Content ID, YouTube’s often controversial and much hated system for automatically flagging copyrighted material, already exists. They instead “welcome the chance to work with policymakers and the industry to develop a solution within article 13 that protects rights holders while also allowing the creative economy to thrive”, which sounds like “let’s make a more aggressive version of Content ID”. The existing system already has problems with cases of record labels trying to claim copyright on music they clearly don’t own and any version of fair use being ignored (Nintendo’s aggressive removal of game play clips being a good example). It’s already very in favor of the rights holder… Unsurprisingly YouTube’s suggestion makes it good for YouTube because at the cost of some more development money they get to remain the only platform with the existing tech to have a ‘compliant’ user generated platform.
Their core point makes a lot of sense - the EU has written the regulation in terms that don’t really make sense on the scale of YouTube. Regulators are in a sense asking for a system where only things which have been vetted will get posted… This is basically impossible for the volume YouTube adds daily. For music this would probably mean a return to mid 00s style music piracy to some extent in Europe where nobody got paid at all. How would something like Mastodon be approached since they’re technically not the “platform”, people running instances would be responsible.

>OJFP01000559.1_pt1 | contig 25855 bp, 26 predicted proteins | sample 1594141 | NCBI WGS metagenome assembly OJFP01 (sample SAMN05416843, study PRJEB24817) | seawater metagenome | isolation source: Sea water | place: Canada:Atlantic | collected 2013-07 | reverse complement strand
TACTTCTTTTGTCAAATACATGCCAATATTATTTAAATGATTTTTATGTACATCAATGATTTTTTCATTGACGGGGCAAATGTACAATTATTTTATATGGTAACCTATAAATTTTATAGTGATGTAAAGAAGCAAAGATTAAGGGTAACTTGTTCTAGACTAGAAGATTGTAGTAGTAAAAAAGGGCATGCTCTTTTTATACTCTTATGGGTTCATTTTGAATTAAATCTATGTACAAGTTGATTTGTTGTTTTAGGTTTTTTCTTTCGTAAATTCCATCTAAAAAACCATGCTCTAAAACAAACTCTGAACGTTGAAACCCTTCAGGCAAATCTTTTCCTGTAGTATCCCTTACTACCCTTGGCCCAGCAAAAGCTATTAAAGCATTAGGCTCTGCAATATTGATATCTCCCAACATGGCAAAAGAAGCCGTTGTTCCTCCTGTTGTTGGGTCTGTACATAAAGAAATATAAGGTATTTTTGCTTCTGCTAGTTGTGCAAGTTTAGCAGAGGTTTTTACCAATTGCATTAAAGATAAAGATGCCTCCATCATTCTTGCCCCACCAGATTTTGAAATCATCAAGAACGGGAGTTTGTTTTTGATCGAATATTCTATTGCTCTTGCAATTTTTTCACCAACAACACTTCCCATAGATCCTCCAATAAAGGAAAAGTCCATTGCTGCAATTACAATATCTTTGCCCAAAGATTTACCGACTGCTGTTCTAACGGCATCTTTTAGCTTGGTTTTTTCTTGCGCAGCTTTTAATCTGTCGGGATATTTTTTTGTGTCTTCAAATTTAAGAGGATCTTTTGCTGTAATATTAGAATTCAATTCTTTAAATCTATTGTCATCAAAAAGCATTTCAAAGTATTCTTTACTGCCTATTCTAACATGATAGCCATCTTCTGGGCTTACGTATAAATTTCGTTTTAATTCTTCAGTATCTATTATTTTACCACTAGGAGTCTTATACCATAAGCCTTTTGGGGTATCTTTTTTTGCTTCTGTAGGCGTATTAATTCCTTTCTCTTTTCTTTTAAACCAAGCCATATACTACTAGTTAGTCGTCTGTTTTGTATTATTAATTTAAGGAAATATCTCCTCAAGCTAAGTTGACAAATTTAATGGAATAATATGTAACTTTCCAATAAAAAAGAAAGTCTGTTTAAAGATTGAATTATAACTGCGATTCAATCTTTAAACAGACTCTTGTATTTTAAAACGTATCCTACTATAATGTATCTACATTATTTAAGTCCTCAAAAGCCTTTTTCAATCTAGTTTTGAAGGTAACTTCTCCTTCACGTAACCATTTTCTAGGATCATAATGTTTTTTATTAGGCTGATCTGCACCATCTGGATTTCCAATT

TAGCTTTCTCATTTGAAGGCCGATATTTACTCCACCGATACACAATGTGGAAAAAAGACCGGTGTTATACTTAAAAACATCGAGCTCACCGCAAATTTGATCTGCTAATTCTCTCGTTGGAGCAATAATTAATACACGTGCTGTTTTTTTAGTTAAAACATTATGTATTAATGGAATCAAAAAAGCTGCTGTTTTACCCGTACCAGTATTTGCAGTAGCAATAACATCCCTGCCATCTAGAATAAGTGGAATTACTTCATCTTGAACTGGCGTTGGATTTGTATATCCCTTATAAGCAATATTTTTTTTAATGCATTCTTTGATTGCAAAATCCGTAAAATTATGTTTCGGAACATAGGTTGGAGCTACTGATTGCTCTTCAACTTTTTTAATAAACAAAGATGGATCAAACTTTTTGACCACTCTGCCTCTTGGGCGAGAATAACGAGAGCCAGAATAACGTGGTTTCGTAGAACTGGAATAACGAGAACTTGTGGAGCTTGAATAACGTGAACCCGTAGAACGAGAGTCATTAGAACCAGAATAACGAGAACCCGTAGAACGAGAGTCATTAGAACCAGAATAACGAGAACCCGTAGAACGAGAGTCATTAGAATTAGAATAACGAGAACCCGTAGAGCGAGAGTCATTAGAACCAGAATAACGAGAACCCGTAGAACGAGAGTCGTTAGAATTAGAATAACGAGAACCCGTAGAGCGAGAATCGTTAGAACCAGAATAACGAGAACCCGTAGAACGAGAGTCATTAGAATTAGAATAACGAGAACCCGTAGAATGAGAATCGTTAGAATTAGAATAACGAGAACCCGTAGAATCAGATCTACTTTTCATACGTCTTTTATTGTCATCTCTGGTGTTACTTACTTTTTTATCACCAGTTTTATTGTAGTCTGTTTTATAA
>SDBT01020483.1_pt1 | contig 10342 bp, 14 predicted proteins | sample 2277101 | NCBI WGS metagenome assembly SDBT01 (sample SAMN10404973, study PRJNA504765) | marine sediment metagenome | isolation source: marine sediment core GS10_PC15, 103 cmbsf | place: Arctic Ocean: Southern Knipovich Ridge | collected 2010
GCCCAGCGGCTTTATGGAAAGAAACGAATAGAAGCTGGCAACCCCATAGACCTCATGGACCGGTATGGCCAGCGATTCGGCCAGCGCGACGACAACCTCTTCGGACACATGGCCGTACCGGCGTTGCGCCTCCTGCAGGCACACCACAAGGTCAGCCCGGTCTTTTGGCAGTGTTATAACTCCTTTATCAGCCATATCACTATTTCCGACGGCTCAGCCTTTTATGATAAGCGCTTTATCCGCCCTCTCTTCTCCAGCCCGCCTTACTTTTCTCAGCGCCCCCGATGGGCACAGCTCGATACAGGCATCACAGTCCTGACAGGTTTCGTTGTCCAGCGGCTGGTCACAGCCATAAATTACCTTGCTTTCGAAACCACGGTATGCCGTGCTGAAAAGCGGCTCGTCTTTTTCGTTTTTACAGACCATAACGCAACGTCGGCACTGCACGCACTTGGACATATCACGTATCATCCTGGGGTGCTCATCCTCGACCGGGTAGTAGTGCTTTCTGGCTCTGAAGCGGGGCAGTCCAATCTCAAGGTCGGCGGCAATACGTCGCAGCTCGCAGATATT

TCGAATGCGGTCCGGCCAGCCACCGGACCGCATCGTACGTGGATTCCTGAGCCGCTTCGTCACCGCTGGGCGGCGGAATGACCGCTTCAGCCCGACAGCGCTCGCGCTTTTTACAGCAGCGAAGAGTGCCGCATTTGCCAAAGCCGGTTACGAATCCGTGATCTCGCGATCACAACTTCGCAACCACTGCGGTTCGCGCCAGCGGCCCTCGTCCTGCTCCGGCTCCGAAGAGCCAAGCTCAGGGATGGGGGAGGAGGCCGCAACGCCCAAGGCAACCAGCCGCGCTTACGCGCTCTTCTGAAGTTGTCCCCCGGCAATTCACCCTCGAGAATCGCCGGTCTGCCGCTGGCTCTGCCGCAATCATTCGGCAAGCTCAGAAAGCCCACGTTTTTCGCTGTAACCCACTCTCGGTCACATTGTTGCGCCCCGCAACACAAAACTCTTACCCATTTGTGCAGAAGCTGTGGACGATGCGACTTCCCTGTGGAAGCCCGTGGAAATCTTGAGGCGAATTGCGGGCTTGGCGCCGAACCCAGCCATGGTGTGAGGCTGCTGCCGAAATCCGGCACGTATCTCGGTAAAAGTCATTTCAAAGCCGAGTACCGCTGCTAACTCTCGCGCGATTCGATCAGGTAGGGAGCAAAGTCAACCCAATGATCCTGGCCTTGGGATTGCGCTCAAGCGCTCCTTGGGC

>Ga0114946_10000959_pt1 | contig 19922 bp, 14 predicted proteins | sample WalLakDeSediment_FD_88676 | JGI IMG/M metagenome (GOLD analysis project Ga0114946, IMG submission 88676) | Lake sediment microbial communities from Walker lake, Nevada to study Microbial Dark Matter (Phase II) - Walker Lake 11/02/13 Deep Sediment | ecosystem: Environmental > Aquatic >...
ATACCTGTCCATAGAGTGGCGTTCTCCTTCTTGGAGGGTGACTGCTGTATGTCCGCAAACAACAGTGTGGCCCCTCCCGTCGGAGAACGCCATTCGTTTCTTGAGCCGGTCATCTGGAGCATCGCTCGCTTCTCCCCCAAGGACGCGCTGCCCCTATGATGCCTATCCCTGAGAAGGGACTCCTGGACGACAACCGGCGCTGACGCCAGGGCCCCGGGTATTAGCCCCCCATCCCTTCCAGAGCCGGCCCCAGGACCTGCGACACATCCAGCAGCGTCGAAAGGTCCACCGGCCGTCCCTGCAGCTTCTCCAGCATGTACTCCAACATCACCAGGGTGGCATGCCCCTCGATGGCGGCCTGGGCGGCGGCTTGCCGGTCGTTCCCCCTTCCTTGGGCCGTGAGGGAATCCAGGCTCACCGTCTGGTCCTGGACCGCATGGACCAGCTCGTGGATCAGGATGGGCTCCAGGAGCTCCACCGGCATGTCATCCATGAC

They’ve created a whole page of videos where hip YouTubers from Europe explain why this is bad www.youtube.com. It also includes a Youtube guy talking in his best YouTube voice explaining they’d simply have to block EU YouTubers. It’s well polished but really their search for compromise is probably not in the interest of the little guy.
Extend the existing directive
This is effectively an attempt to expand the Copyright Directive (en.wikipedia.org )to cover social media, expand the use of automated controls and generally make the directive more modern. The extensions proposed and approved by the parliament are pretty extensive (en.wikipedia.org )
Full text - eur-lex.europa.eu
So there’s two great examples which lay out some good objections to the way this is described:
Two main problems described:
- Copyright complains are currently wildly overused because there’s no repercussion for incorrectly claiming copyright as it is… so making the claims stronger is a terrible idea.
“Online service providers should be able to pre-emptively strike off a rightsholder who has been found to be abusive of Article 13 by another provider.”
- Article 11 is way too broad in its current language. What is a link? How big a quotation requires permission? I’d say a lot of online publications don’t want it to be any length.. but if the EU wants to direct this they need to have specifics!
Julia Reda MEP, Pirate Party
On the more idealistic end - They’re both wrong. YouTube’s compromise will just end with hyped up Content Id and the existing text is only there for the music and paywall news industry to get some version of their old business model back in a world that’s moved on from it.
A sadder part from a parliament member is that there’s worry the good parts will be quietly removed in renegotiation in order to get to a compromise… so the actual artists get nothing new but the companies that benefit from and those who collect their lenience fees get a bunch.